Derrick Carr is a PhD student in the Department of Physics and Astronomy within the UNC College of Arts & Sciences. He searches for rare, compact galaxies called nuggets and strives to understand how they form and evolve.
Esteban Agudo is a PhD student in the Department of Biology within the UNC College of Arts & Sciences. He explores how temperature affects the feeding rates of organisms living on reefs and how this impacts ecosystems like the Galápagos Islands.
Johnny Randall is the director of conservation programs at the North Carolina Botanical Garden. He researches rare plant reintroduction and Venus flytrap genetics as they relate to conservation efforts.
June 1 marked the start of the 2020 hurricane season — and it’s slated to be an active one. In this Q&A, UNC researcher Rick Luettich talks about this year’s above-average hurricane forecast, the impact these storms have on inland populations, and how COVID-19 may affect vulnerable communities.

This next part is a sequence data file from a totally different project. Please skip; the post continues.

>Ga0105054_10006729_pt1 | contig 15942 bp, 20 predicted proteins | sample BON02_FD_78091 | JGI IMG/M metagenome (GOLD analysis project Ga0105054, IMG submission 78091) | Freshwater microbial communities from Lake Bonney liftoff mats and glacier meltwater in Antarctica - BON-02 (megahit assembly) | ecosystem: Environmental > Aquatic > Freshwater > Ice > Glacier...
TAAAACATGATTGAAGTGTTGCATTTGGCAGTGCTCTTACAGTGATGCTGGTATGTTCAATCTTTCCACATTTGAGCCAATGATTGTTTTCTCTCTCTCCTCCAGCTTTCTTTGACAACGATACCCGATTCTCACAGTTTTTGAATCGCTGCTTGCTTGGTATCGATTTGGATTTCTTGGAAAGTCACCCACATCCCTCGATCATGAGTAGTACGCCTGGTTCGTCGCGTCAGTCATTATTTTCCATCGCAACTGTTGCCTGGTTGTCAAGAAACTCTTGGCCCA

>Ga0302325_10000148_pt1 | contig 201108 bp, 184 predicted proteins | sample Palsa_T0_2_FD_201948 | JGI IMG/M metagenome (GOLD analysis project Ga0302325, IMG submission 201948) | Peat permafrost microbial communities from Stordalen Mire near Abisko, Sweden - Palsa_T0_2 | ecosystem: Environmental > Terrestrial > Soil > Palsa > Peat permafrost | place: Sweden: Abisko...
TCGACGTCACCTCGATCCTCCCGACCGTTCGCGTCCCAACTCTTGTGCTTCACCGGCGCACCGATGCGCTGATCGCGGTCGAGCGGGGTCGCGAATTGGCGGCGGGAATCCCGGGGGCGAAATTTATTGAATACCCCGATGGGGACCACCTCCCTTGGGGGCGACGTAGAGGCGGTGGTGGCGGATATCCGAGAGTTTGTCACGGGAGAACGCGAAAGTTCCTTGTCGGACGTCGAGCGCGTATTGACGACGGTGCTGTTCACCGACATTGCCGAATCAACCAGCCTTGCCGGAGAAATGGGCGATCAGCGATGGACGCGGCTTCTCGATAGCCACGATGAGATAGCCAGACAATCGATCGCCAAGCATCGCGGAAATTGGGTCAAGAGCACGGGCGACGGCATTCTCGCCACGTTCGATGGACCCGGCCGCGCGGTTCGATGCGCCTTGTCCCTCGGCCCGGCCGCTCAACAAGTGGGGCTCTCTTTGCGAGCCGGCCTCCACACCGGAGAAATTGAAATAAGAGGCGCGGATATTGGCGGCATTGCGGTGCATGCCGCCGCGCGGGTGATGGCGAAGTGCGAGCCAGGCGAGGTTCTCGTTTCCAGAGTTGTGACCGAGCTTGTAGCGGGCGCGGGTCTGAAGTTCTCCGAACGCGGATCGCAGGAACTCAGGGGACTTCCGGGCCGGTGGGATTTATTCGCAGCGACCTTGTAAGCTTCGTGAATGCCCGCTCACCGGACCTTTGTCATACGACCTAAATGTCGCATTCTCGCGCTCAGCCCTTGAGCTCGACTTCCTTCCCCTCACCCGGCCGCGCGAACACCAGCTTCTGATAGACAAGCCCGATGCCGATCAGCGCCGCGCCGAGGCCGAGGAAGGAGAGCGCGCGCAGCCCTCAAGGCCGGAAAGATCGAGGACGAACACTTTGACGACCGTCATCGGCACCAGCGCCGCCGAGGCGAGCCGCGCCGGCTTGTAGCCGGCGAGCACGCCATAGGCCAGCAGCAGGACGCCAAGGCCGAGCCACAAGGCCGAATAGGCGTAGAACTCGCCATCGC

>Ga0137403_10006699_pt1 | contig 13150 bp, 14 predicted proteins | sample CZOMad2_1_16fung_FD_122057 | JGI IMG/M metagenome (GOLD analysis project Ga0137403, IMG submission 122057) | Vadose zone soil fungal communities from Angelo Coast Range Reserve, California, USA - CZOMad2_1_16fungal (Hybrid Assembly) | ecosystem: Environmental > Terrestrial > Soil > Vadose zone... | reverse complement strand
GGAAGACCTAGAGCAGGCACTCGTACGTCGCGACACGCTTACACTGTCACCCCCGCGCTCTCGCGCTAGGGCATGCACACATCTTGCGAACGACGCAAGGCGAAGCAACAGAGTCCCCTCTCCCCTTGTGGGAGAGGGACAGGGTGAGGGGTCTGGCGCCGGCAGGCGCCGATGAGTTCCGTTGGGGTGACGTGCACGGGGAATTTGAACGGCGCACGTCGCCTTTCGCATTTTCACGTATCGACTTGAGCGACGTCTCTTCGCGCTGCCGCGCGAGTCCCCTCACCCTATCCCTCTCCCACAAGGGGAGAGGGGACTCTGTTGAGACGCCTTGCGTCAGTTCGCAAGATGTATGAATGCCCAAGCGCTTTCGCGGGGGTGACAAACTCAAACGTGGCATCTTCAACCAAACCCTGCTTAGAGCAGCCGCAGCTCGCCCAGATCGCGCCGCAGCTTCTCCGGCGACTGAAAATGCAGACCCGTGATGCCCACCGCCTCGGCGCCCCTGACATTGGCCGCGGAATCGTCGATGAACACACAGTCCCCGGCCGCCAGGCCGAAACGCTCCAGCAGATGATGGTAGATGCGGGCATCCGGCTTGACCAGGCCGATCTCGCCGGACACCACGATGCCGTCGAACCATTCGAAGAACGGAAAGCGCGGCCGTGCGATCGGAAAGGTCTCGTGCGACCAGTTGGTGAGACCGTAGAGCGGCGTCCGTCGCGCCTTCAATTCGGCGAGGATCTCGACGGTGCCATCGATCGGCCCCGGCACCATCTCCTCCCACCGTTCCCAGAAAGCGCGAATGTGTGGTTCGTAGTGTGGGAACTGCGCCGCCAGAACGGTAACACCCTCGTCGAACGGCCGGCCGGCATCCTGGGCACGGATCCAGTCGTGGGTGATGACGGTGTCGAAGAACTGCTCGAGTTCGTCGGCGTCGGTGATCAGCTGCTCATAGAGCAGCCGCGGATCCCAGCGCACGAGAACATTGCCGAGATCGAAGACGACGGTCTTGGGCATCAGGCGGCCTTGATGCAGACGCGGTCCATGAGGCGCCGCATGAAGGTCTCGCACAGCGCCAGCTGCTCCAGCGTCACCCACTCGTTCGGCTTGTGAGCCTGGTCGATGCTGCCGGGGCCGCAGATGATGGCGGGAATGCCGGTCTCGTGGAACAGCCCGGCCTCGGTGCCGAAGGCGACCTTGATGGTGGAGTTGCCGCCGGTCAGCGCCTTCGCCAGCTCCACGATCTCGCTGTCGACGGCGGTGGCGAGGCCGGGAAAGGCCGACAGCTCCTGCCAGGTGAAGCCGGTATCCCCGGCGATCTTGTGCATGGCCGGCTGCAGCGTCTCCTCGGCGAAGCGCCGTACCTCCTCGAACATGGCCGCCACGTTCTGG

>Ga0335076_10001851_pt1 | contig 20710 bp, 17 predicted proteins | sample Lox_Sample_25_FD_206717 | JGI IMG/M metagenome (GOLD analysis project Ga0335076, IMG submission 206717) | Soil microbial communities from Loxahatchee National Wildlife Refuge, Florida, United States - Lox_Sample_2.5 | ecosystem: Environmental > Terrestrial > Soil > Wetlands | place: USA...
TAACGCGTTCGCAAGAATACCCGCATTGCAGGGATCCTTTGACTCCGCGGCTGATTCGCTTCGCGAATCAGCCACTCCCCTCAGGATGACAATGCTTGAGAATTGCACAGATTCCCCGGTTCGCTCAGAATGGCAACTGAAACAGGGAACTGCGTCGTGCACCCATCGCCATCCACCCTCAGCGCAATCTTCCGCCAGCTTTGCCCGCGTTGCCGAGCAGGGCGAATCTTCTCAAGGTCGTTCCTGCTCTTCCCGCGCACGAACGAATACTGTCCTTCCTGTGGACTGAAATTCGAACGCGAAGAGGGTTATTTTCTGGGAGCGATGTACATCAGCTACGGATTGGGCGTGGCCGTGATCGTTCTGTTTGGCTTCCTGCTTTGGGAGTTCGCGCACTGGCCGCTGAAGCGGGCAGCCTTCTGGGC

It’s a bird! It’s a plane! It’s a gliding lizard! A first-of-its-kind study by Pranav Khandelwal and Tyson Hedrick went deep into the Indian jungle to capture and analyze the biomechanics behind the death-defying glides of Draco dussumieri.
Professors Allen Hurlbert and Keith Sockman want their students out of the classroom as much as possible. Every other year, the UNC researchers lead an avian biology course that explores the physiology, anatomy, evolution, and behavior of birds. Throughout the semester, the class visits wildlife reserves across the state to see these lessons in the field.
David and Karin Pfennig have created a home away from home in the Arizona desert. For about five weeks every summer, the couple studies spadefoot toads. Long days and nights are filled with collecting specimen, conducting experiments, and recording observations. Not only do they bring along graduate students, but also a pair of special assistants — their daughters.
Emma Marzolf is a conservation grower at the North Carolina Botanical Garden. She collects native seeds from wild plant populations across North Carolina and then grows and stores them for future seed restoration efforts.
From surveying glacial melt to managing wildfires, there are endless ways drones can be used in research. Over winter break, UNC faculty and students completed a drone workshop — the first of its kind at the university — developing aeronautic expertise to apply to their research.
As a paleoclimatologist, Erika Wise studies climate trends from the past thousand years. Her methods of inquiry may be complicated — using microscopic crossdating and isotope analysis — but her research begins with something far more common: trees.